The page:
Why I love the new animal-fat fiver
Don’t have a cow, vegans, this new currency is great.
I have an inherent mistrust of anyone who cannot see the value in the following things: a full English breakfast, a steak dinner, lamb tikka dhansak, southern fried chicken, leather jackets and suede boots. So, as you may have guessed, I don’t trust the current spate of anger rippling through the British vegan community.
Our protein-deprived, flatulent friends are annoyed, because the new polymer fiver contains a tiny bit of animal fat. The new five-pound note has a trace of tallow in it, a rendered form of beef or mutton fat. Tallow is more often used in the production of soap or candles – which also irritates vegans.
The trace of bovine essence has helped give the new Churchill-bearing legal tender the ability to stand up to a vigorous spin in the washing machine, in a similar manner to the way the old bulldog rebuffed the Nazis. What a fantastic innovation – unlike the old notes, these won’t rip in your wallet, crumble in your pocket or get ruined in the wash. But this, it seems, isn’t worth it. Almost 130,000 of the lentil-loving lunatics have signed a petition calling for the removal of tallow from the new notes, and an eatery in Cambridge, which everyone should avoid, has said it will refuse to accept the new currency.
The Rainbow Cafe has been runner-up in the ‘best ethical restaurant category’ in the Observer Food monthly award for the past five years (if you needed another reason to give it a miss). And, according to the owner, she has received ‘frightening abuse’ since announcing on social media that she will not be accepting the new fivers.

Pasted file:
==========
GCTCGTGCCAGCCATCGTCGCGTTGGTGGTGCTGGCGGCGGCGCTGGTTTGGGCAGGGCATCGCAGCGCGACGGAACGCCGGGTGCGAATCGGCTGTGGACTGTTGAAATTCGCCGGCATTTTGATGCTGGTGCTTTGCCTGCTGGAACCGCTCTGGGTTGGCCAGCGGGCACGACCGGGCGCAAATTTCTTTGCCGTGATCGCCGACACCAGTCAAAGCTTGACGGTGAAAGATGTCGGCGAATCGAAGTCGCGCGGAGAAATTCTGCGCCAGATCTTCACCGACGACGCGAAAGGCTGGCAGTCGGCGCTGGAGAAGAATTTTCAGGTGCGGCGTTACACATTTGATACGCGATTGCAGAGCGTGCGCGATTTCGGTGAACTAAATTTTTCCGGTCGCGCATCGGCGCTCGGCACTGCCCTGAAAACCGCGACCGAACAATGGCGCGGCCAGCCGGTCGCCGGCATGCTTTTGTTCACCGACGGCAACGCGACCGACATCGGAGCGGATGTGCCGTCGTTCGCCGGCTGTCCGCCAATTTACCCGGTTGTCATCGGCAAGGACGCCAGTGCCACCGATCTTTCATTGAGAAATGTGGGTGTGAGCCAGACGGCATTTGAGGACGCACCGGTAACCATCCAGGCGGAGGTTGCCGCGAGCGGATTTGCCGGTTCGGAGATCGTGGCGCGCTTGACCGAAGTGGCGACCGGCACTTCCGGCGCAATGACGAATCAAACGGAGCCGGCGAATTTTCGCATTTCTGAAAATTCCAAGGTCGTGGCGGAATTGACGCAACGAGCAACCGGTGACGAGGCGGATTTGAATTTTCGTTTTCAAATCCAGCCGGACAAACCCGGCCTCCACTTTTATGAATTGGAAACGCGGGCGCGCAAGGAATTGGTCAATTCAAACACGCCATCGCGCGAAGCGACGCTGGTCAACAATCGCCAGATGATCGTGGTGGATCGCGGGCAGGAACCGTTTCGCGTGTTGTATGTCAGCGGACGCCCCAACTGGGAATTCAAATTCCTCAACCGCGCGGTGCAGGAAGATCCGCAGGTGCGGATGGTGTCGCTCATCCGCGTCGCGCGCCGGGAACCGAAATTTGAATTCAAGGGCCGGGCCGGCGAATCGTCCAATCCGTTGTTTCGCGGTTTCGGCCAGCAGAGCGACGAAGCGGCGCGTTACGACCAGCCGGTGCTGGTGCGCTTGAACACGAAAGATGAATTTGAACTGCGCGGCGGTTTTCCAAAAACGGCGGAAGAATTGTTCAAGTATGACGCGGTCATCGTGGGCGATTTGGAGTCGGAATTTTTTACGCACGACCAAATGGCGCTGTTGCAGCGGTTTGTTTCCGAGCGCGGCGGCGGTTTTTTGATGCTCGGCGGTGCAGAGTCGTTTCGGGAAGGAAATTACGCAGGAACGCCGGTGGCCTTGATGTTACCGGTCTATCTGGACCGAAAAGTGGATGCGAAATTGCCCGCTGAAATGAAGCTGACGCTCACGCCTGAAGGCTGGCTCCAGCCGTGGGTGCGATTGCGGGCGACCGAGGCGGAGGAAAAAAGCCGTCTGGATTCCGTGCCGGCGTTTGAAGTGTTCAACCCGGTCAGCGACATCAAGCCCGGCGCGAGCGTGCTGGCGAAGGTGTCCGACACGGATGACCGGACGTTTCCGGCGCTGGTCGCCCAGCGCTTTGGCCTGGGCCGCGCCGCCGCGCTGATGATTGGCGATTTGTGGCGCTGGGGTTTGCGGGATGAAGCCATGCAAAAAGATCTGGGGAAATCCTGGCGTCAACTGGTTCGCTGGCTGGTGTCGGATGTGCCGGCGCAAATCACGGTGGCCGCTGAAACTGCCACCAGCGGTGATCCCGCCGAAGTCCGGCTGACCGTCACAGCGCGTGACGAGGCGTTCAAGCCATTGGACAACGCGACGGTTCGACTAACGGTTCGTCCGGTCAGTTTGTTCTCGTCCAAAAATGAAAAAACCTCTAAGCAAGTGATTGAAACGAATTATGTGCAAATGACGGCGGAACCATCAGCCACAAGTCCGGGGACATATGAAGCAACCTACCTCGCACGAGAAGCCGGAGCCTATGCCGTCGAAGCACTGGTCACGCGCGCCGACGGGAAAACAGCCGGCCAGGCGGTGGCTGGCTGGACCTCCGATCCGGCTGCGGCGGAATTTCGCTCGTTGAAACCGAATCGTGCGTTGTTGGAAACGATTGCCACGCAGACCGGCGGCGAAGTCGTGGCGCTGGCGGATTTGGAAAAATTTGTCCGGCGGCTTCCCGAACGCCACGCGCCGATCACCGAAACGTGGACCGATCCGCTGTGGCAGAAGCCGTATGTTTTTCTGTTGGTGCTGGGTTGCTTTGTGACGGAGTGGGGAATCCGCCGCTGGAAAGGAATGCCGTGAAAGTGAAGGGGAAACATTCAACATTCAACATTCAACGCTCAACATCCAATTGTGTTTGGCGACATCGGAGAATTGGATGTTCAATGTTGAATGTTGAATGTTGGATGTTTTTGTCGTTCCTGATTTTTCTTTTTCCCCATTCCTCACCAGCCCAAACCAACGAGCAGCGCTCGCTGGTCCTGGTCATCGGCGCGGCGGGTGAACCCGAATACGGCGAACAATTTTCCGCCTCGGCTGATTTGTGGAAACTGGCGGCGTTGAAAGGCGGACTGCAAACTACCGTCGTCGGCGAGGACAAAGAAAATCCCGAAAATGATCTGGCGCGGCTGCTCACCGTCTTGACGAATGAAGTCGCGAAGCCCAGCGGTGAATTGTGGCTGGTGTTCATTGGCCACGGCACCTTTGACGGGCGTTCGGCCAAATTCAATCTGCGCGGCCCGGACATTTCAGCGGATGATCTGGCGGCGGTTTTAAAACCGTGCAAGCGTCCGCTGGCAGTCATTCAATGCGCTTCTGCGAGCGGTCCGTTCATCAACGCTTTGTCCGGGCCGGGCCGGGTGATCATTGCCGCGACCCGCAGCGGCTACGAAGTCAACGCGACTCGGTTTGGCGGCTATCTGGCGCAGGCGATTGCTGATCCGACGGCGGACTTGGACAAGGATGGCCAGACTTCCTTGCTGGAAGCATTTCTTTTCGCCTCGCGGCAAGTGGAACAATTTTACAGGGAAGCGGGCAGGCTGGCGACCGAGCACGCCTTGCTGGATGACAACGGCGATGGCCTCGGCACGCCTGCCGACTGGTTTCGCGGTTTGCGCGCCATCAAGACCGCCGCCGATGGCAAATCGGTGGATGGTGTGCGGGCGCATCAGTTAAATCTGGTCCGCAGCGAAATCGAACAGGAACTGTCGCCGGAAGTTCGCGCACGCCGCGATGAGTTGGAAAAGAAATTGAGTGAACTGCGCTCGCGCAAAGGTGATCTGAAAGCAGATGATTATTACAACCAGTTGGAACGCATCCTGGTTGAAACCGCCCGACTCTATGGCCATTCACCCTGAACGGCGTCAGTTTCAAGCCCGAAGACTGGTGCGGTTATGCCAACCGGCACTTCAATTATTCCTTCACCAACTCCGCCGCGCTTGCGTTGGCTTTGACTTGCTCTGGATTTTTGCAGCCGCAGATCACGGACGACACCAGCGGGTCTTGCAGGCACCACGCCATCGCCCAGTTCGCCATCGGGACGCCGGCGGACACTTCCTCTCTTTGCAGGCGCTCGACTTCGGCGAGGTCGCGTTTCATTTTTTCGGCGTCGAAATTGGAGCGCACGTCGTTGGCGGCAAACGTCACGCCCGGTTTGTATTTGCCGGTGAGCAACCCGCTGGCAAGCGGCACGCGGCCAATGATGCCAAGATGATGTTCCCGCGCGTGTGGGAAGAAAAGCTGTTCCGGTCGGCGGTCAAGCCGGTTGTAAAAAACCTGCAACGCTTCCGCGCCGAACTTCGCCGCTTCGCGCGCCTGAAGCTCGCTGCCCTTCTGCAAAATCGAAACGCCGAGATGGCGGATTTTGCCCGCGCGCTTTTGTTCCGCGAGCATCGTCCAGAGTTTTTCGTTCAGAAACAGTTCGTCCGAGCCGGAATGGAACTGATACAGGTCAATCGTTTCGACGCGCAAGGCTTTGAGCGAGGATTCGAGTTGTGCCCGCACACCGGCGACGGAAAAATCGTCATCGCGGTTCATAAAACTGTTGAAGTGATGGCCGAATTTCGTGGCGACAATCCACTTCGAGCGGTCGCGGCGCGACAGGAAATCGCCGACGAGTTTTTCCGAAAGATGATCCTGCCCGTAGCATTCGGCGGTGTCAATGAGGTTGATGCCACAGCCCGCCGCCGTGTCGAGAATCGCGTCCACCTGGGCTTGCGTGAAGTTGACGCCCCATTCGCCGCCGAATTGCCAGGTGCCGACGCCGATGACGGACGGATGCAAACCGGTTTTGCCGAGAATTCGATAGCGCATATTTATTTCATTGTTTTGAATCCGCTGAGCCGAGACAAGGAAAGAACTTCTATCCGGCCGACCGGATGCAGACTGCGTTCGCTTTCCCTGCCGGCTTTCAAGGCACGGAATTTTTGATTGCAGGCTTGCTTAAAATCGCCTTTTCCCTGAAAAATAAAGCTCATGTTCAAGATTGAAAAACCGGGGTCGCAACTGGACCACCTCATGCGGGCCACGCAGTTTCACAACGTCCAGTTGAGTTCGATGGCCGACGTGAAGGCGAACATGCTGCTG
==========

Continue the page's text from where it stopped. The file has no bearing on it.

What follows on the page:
Vice magazine has done some maths, calculating that only half a cow would have to be sacrificed to create all the fivers in circulation. Call me callous, but that’s a price I’m willing to pay.
If vegans were being forcefed new fivers, that would be a bridge too far. But they’re not; you don’t eat money. We do not need to revoke an entire run of new currency to avoid inconveniencing a tiny minority. If it bothers veggies and vegans that much, they should ask for their change in coins, or leave the tainted note as a tip. The idiotic caterwauling of these meat-dodgers should not influence the rest of us.
All this talk of meat has got me absolutely Hank Marvin — I’m off to buy a couple of bacon cheeseburgers with my new fivers.
Guy Birchall is a writer based in London.
Picture by: Getty Images.
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